Gaddafi ordered the assassination of many exiles and local police across the world from London to Mecca to Boulder, Colorado. Gaddafi employed his network of diplomats and recruits to assassinate dozens of his critics around the world. Amnesty International listed at least 25 assassinations between 1980 and 1987.

Gaddafi's agents were active in the UK, where many Libyans had sought asylum. After Libyan diplomats shot at 15 anti-Gaddafi protesters from inside the Libyan embassy's first floor and killed a British policewoman, the UK broke off relations with Gaddafi's government.

Even the US could not protect dissidents from Libya. In 1980, a Libyan agent attempted to assassinate dissident Faisal Zagallai, a doctoral student at the University of Colorado at Boulder. The bullets left Zagallai partially blinded. A defector was kidnapped and executed in 1990 just before he was about to receive US citizenship.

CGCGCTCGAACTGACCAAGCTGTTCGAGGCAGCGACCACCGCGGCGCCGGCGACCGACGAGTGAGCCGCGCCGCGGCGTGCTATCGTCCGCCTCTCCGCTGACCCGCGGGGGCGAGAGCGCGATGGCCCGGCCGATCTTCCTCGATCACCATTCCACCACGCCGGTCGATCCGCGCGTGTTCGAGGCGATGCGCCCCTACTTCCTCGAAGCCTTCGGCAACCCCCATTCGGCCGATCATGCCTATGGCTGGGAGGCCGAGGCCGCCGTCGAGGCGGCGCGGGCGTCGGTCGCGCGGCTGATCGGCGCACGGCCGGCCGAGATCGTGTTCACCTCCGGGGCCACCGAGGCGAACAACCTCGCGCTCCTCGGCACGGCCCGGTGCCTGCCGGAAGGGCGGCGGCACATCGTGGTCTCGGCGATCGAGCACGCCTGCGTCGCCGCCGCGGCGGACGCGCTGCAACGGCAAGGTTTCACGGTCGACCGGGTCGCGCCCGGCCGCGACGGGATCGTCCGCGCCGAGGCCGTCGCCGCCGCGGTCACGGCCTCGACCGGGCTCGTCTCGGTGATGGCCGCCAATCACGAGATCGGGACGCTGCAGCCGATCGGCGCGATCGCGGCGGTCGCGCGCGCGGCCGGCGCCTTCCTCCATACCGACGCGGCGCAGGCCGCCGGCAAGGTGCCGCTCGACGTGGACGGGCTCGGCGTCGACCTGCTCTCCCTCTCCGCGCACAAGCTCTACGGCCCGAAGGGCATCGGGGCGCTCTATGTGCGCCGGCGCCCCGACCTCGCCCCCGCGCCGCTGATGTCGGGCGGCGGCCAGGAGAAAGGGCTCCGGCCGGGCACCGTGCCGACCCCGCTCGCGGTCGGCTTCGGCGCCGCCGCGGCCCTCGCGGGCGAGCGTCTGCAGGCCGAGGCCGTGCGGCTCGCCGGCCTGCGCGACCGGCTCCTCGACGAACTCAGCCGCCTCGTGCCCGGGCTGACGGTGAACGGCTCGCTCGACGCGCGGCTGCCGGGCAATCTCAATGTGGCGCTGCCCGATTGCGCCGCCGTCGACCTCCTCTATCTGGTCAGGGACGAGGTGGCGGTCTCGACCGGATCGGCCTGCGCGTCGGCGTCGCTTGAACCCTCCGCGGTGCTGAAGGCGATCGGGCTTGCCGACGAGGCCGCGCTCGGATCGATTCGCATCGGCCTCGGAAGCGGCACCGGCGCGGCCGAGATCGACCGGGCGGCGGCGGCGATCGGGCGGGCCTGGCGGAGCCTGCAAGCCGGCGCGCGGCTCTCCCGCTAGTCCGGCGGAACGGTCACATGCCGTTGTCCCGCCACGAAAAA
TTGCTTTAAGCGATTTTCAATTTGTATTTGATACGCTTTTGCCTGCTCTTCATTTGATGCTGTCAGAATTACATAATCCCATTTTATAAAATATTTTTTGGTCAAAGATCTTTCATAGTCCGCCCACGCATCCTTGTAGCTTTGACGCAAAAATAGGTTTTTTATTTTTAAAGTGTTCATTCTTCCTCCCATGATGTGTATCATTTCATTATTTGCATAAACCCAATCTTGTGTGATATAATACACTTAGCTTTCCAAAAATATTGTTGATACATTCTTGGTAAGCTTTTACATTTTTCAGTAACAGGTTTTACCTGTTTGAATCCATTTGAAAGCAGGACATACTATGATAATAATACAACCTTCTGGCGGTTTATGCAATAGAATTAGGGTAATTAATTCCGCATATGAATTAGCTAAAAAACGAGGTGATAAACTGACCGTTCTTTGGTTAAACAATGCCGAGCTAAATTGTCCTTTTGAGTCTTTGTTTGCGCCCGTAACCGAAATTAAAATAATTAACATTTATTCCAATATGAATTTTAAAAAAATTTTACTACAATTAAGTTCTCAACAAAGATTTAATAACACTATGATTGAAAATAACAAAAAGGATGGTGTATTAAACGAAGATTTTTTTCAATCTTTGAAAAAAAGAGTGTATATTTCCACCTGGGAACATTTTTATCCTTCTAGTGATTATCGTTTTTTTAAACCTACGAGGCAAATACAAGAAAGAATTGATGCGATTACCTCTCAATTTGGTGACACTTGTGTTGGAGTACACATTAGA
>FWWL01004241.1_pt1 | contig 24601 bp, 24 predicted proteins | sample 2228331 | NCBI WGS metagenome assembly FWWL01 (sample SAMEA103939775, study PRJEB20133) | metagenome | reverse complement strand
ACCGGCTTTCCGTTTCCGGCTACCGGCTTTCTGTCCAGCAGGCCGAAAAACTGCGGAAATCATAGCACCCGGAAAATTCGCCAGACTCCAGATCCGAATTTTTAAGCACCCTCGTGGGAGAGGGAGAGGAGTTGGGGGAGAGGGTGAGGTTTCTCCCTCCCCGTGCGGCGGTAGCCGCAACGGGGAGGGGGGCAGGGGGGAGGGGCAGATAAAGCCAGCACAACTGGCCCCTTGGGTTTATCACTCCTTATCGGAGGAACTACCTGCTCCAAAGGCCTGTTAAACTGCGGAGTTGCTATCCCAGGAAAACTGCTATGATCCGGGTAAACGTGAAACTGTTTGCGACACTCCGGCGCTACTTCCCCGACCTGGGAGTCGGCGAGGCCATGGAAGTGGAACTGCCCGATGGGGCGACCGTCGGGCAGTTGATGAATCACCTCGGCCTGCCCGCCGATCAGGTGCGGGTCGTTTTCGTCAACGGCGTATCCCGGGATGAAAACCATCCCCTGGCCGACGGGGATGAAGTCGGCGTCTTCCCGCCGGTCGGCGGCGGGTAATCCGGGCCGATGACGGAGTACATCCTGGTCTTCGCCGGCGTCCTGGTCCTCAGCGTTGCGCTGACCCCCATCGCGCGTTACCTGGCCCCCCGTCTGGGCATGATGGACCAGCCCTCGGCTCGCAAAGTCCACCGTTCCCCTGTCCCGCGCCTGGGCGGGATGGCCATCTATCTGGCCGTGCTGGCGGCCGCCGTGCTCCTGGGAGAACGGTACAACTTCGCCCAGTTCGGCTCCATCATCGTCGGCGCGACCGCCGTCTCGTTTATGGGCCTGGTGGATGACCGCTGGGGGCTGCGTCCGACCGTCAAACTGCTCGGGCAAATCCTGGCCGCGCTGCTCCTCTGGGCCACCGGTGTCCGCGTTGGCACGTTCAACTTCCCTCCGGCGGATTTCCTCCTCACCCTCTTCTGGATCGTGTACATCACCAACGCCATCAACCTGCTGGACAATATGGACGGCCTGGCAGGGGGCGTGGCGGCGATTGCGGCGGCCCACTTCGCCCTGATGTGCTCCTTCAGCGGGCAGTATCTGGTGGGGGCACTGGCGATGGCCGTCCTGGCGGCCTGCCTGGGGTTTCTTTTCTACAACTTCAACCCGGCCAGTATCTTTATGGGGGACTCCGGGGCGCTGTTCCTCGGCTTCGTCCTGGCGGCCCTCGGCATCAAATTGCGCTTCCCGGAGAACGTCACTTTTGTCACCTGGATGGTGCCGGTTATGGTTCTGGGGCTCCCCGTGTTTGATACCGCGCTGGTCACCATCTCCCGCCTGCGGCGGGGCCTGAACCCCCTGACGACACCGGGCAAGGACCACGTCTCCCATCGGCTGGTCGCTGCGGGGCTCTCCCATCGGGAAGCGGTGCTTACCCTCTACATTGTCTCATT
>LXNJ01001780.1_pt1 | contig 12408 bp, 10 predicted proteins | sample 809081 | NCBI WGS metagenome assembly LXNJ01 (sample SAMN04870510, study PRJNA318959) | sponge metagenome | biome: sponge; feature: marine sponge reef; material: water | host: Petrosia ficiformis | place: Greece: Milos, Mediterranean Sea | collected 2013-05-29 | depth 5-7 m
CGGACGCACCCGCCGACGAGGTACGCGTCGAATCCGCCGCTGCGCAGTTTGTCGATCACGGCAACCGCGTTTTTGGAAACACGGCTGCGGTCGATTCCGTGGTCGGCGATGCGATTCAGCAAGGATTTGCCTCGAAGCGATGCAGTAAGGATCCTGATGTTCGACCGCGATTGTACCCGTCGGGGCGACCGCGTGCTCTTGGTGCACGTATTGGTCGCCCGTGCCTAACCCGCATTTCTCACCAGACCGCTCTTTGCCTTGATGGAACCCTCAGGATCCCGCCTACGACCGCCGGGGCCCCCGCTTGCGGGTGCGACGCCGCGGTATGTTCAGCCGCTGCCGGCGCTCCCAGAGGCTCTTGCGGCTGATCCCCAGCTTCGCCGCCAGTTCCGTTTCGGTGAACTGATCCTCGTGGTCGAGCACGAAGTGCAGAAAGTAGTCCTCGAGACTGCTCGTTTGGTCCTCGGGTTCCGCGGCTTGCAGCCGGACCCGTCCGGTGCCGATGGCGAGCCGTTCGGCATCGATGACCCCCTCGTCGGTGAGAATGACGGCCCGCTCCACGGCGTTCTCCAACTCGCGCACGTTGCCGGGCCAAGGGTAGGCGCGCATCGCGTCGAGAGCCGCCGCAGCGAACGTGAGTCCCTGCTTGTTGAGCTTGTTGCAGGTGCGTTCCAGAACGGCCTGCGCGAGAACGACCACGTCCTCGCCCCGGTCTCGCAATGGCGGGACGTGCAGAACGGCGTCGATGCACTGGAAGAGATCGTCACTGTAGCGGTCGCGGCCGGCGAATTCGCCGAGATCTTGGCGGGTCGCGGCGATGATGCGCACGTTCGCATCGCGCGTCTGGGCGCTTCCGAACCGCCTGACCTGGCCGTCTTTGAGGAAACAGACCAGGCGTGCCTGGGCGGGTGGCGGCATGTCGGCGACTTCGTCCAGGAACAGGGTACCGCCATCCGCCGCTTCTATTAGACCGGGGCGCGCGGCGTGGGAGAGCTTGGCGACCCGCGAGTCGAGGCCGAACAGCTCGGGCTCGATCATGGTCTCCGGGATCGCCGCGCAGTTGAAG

Gaddafi asserted in June 1984 that killings could be carried out even when the dissidents were on pilgrimage in the holy city of Mecca. In August 1984, one Libyan plot was thwarted in Mecca.

As of 2004, Libya still provided bounties for heads of critics, including $1 million for Ashur Shamis, a Libyan-British journalist.

All of this in order to support "free medical care?" Indeed.

Finally, Massoud began a sentence with "Before our air raids on Libya in 2011..."

Actually, the "our raids" were the United Nations, the French air and sea forces, the British Navy and components of the American Navy and Air Force. These UN-authorized attacks were the result of Gaddafi's attacks on his own people during the Arab Spring of 2011.